Battery life on the iPhone has never been phenomenal, and the iPhone X, unfortunately, doesn’t change that much (review in the works!). However, the iPhone X does bring with it a new tool to improve battery life. First, a little background. The iPhone X features an OLED display. There’s a few huge differences between the old screen, the LED, and the new OLED display, but the lighting on OLED displays makes the biggest difference for battery life. For an LED or LCD display, the whole screen is lit up. A few big, bright lights are on all the time, shining through the pixels to light them all up equally. OLED screens light up each pixel individually. This means the whole screen doesn’t have to be lit. Not only does this improve contrast on the screen, it drastically reduces the amount of electricity the screen uses.
You can take advantage of this now if you have an iPhone X. A wallpaper that’s all or mostly black would use less electricity than a colorful one. Even a grayscale display would have more dark pixels. There’s a secret super-low-power mode in iOS, one you can unlock by using invert colors and grayscale—features already built in to iOS—to increase the black pixels on the display, and therefore us a lot less energy. How much less? One tester saw a 60% improvement over the stock settings! You’ll have to change a few settings to make switching back and forth between regular usage and the super saver mode, but once you do, you’ll have a new way to save hours of battery life. Here’s how you can do that yourself in just a few easy steps.
This might be a photo of a Texas Ranger or FBI agent. Or it’s a child who doesn’t understand what they’re doing. I can’t tell the difference anymore.
Hey, I’m not making a mockery of American justice, that’s the job of FBI agents and Texas Rangers, apparently. Despite knowing that the shooter in the Texas church shooting acted alone from his history of such violence, had no ties to terrorist or militia groups, and was only able to get a gun due to the Air Force’s lax enforcement of gun control laws in response to domestic abuse, the FBI and Texas Rangers want to get into the shooter’s iPhone. They know nothing’s there, it’s the principle of the matter. No, really, they’re using a case that stirs up strong emotions to try to set a precedent. This way, they’ll be able to get into future phones.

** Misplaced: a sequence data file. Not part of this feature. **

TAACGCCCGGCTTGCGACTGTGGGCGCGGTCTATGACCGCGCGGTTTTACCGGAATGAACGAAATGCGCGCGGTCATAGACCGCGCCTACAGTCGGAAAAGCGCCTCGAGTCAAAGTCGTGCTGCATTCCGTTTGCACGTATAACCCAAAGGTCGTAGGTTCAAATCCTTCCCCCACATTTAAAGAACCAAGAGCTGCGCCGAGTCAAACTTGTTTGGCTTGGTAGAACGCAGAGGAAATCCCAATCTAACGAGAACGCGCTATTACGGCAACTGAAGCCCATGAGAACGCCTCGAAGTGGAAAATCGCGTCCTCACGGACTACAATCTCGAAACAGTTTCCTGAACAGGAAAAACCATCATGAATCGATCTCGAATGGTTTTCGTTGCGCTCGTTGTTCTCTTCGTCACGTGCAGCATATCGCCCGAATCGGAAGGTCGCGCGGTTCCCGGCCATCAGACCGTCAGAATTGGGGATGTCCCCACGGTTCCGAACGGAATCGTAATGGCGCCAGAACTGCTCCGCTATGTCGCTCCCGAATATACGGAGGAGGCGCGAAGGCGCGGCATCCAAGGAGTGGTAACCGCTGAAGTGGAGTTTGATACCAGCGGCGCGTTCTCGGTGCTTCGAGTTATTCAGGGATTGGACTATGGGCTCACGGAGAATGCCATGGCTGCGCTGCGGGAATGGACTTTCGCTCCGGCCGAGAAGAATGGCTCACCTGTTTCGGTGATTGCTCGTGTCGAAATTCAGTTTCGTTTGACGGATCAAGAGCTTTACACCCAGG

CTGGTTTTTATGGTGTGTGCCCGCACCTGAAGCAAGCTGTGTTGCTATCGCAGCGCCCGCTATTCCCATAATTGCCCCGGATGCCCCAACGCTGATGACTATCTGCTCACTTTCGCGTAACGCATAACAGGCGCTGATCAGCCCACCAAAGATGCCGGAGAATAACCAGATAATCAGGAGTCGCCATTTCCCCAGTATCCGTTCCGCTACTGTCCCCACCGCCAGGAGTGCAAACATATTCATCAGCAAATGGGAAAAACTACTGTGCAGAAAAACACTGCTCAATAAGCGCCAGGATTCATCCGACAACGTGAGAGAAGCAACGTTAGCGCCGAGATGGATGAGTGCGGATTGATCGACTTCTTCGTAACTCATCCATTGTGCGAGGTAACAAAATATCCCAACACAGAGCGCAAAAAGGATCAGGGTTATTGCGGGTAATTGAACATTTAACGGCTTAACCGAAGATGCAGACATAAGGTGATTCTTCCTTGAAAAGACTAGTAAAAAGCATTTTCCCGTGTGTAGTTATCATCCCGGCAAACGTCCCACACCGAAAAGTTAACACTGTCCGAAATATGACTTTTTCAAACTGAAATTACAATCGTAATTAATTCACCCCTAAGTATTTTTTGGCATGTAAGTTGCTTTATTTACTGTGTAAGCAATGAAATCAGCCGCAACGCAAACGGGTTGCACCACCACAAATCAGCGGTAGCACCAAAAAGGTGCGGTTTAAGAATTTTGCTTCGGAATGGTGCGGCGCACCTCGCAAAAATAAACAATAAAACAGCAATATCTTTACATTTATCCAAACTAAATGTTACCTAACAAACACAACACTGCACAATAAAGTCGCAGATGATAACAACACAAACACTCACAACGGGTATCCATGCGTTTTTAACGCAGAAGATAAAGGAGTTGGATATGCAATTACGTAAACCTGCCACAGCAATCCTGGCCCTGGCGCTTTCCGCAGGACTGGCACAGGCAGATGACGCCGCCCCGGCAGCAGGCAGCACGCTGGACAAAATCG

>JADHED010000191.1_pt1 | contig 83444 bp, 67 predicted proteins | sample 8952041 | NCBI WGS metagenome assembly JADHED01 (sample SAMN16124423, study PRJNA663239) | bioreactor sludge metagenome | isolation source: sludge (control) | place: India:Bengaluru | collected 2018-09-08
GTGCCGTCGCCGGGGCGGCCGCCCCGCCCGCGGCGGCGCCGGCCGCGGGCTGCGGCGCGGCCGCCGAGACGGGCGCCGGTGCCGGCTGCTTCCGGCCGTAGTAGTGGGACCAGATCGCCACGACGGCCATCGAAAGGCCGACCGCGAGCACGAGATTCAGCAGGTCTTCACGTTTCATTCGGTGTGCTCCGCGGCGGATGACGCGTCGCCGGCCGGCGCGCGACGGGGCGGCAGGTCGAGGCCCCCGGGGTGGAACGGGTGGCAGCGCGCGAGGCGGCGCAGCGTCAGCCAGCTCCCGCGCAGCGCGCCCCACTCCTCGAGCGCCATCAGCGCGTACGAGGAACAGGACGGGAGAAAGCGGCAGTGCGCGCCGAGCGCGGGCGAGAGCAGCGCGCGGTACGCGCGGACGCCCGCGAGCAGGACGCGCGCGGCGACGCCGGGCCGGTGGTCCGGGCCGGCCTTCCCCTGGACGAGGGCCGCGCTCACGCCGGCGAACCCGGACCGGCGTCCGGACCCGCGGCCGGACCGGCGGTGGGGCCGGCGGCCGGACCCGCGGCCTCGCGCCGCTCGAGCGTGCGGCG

Beyond the fact that there’s nothing on this phone, and ignoring the fact that the phone could have been unlocked if the FBI and police didn’t sit on it for two days straight, there’s something these bumbling law enforcement organizations seem to be missing: Apple didn’t make the iPhone SE as insecurely as the iPhone 5c in the San Bernardino case was. That means they likely can’t unlock it either now. They definitely can’t unlock the LG phone the Rangers also asked Apple to unlock.
I’ll shout that a little louder for the guys in the back eating their boogers:
Even if you didn’t royally screw up, the phone has nothing, and now Apple can’t unlock it, even if they wanted to.
By now, if you’re interested in tech, you’ve probably seen a video or two of the iPhone X being unlocked by someone’s face that isn’t the owner. Apple said it was more secure than Touch ID, at least twice as secure, so what gives? There are a few factors at play here. It involves the machine learning Apple uses to make Face ID work, Face ID’s limitations on children, and, unfortunately, some really bad news for anyone with an identical twin (especially if they’re an evil twin). To answer your biggest question, no, Face ID isn’t easily compromised, but there are steps you may be unintentionally doing that are making you more vulnerable. Here’s an explanation of what’s happening, and how you can ensure your phone is secure.
Fair warning, macOS and iOS users, you’re going to be a little mad at Apple for this, but I’ll wait until the end to explain why. Firefox Quantum has been in beta for a few months now, and I finally decided to take it for a spin about a week before release. Currently, I’m putting together a browser comparison, one that will show real world performance, benchmark performance, memory usage, and battery life impact, on both my 2010 MacBook Pro (representing older hardware) and the 2015 MacBook Pro I have from work (new hardware) but that’s going to take some time. Perhaps before you read that, you’ll want to try out Mozilla’s latest and greatest browser for yourself.